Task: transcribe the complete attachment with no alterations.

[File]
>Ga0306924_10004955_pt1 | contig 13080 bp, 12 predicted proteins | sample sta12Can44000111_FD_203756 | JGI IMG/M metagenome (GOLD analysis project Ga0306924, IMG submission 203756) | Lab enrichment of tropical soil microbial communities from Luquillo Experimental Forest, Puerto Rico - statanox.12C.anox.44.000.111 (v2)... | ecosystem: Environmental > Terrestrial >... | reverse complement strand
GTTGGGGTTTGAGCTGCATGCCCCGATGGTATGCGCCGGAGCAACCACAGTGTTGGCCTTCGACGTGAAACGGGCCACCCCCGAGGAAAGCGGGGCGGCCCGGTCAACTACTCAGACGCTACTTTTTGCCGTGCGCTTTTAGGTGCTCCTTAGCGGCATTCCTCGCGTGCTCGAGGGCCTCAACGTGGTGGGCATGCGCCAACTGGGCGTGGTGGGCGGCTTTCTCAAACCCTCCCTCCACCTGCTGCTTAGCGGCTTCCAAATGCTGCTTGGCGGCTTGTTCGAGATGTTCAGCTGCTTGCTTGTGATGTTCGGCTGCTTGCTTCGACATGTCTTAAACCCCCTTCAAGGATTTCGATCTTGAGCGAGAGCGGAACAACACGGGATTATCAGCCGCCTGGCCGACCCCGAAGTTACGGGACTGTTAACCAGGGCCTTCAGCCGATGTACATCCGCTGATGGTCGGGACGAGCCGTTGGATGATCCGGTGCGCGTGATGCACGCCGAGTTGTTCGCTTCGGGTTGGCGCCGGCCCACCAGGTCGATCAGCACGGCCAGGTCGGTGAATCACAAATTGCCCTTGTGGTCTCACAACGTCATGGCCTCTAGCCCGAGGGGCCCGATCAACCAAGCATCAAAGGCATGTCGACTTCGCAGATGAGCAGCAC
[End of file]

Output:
>Ga0306924_10004955_pt1 | contig 13080 bp, 12 predicted proteins | sample sta12Can44000111_FD_203756 | JGI IMG/M metagenome (GOLD analysis project Ga0306924, IMG submission 203756) | Lab enrichment of tropical soil microbial communities from Luquillo Experimental Forest, Puerto Rico - statanox.12C.anox.44.000.111 (v2)... | ecosystem: Environmental > Terrestrial >... | reverse complement strand
GTTGGGGTTTGAGCTGCATGCCCCGATGGTATGCGCCGGAGCAACCACAGTGTTGGCCTTCGACGTGAAACGGGCCACCCCCGAGGAAAGCGGGGCGGCCCGGTCAACTACTCAGACGCTACTTTTTGCCGTGCGCTTTTAGGTGCTCCTTAGCGGCATTCCTCGCGTGCTCGAGGGCCTCAACGTGGTGGGCATGCGCCAACTGGGCGTGGTGGGCGGCTTTCTCAAACCCTCCCTCCACCTGCTGCTTAGCGGCTTCCAAATGCTGCTTGGCGGCTTGTTCGAGATGTTCAGCTGCTTGCTTGTGATGTTCGGCTGCTTGCTTCGACATGTCTTAAACCCCCTTCAAGGATTTCGATCTTGAGCGAGAGCGGAACAACACGGGATTATCAGCCGCCTGGCCGACCCCGAAGTTACGGGACTGTTAACCAGGGCCTTCAGCCGATGTACATCCGCTGATGGTCGGGACGAGCCGTTGGATGATCCGGTGCGCGTGATGCACGCCGAGTTGTTCGCTTCGGGTTGGCGCCGGCCCACCAGGTCGATCAGCACGGCCAGGTCGGTGAATCACAAATTGCCCTTGTGGTCTCACAACGTCATGGCCTCTAGCCCGAGGGGCCCGATCAACCAAGCATCAAAGGCATGTCGACTTCGCAGATGAGCAGCAC